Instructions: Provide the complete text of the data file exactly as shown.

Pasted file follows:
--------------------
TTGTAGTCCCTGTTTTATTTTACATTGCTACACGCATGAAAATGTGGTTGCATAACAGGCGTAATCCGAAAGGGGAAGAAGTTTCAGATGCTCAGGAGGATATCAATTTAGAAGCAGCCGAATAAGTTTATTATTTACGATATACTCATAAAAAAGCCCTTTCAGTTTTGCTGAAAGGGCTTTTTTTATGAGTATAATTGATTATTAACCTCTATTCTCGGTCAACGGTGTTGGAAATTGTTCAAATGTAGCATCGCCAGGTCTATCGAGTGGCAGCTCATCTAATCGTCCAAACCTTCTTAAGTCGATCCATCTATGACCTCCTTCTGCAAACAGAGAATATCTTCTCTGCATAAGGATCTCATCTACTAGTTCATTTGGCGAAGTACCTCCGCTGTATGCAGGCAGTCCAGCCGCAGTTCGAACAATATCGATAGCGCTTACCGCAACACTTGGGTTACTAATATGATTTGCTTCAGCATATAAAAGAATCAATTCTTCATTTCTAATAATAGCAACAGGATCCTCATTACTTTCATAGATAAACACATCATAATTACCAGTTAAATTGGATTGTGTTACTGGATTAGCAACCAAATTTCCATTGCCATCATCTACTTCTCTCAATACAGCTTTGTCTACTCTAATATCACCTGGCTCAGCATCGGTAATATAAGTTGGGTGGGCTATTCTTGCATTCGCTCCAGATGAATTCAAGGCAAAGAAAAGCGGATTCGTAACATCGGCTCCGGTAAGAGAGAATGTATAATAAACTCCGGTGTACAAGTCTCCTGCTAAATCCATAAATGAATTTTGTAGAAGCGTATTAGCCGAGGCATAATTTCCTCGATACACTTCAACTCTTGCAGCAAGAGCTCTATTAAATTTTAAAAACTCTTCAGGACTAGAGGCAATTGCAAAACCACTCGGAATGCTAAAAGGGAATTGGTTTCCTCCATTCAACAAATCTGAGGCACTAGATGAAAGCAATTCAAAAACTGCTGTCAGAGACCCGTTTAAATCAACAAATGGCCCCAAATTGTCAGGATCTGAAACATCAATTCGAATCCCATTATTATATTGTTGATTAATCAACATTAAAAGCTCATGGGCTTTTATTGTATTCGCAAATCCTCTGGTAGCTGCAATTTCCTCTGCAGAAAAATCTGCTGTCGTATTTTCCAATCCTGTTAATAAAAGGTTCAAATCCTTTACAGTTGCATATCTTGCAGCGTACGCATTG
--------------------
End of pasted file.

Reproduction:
TTGTAGTCCCTGTTTTATTTTACATTGCTACACGCATGAAAATGTGGTTGCATAACAGGCGTAATCCGAAAGGGGAAGAAGTTTCAGATGCTCAGGAGGATATCAATTTAGAAGCAGCCGAATAAGTTTATTATTTACGATATACTCATAAAAAAGCCCTTTCAGTTTTGCTGAAAGGGCTTTTTTTATGAGTATAATTGATTATTAACCTCTATTCTCGGTCAACGGTGTTGGAAATTGTTCAAATGTAGCATCGCCAGGTCTATCGAGTGGCAGCTCATCTAATCGTCCAAACCTTCTTAAGTCGATCCATCTATGACCTCCTTCTGCAAACAGAGAATATCTTCTCTGCATAAGGATCTCATCTACTAGTTCATTTGGCGAAGTACCTCCGCTGTATGCAGGCAGTCCAGCCGCAGTTCGAACAATATCGATAGCGCTTACCGCAACACTTGGGTTACTAATATGATTTGCTTCAGCATATAAAAGAATCAATTCTTCATTTCTAATAATAGCAACAGGATCCTCATTACTTTCATAGATAAACACATCATAATTACCAGTTAAATTGGATTGTGTTACTGGATTAGCAACCAAATTTCCATTGCCATCATCTACTTCTCTCAATACAGCTTTGTCTACTCTAATATCACCTGGCTCAGCATCGGTAATATAAGTTGGGTGGGCTATTCTTGCATTCGCTCCAGATGAATTCAAGGCAAAGAAAAGCGGATTCGTAACATCGGCTCCGGTAAGAGAGAATGTATAATAAACTCCGGTGTACAAGTCTCCTGCTAAATCCATAAATGAATTTTGTAGAAGCGTATTAGCCGAGGCATAATTTCCTCGATACACTTCAACTCTTGCAGCAAGAGCTCTATTAAATTTTAAAAACTCTTCAGGACTAGAGGCAATTGCAAAACCACTCGGAATGCTAAAAGGGAATTGGTTTCCTCCATTCAACAAATCTGAGGCACTAGATGAAAGCAATTCAAAAACTGCTGTCAGAGACCCGTTTAAATCAACAAATGGCCCCAAATTGTCAGGATCTGAAACATCAATTCGAATCCCATTATTATATTGTTGATTAATCAACATTAAAAGCTCATGGGCTTTTATTGTATTCGCAAATCCTCTGGTAGCTGCAATTTCCTCTGCAGAAAAATCTGCTGTCGTATTTTCCAATCCTGTTAATAAAAGGTTCAAATCCTTTACAGTTGCATATCTTGCAGCGTACGCATTG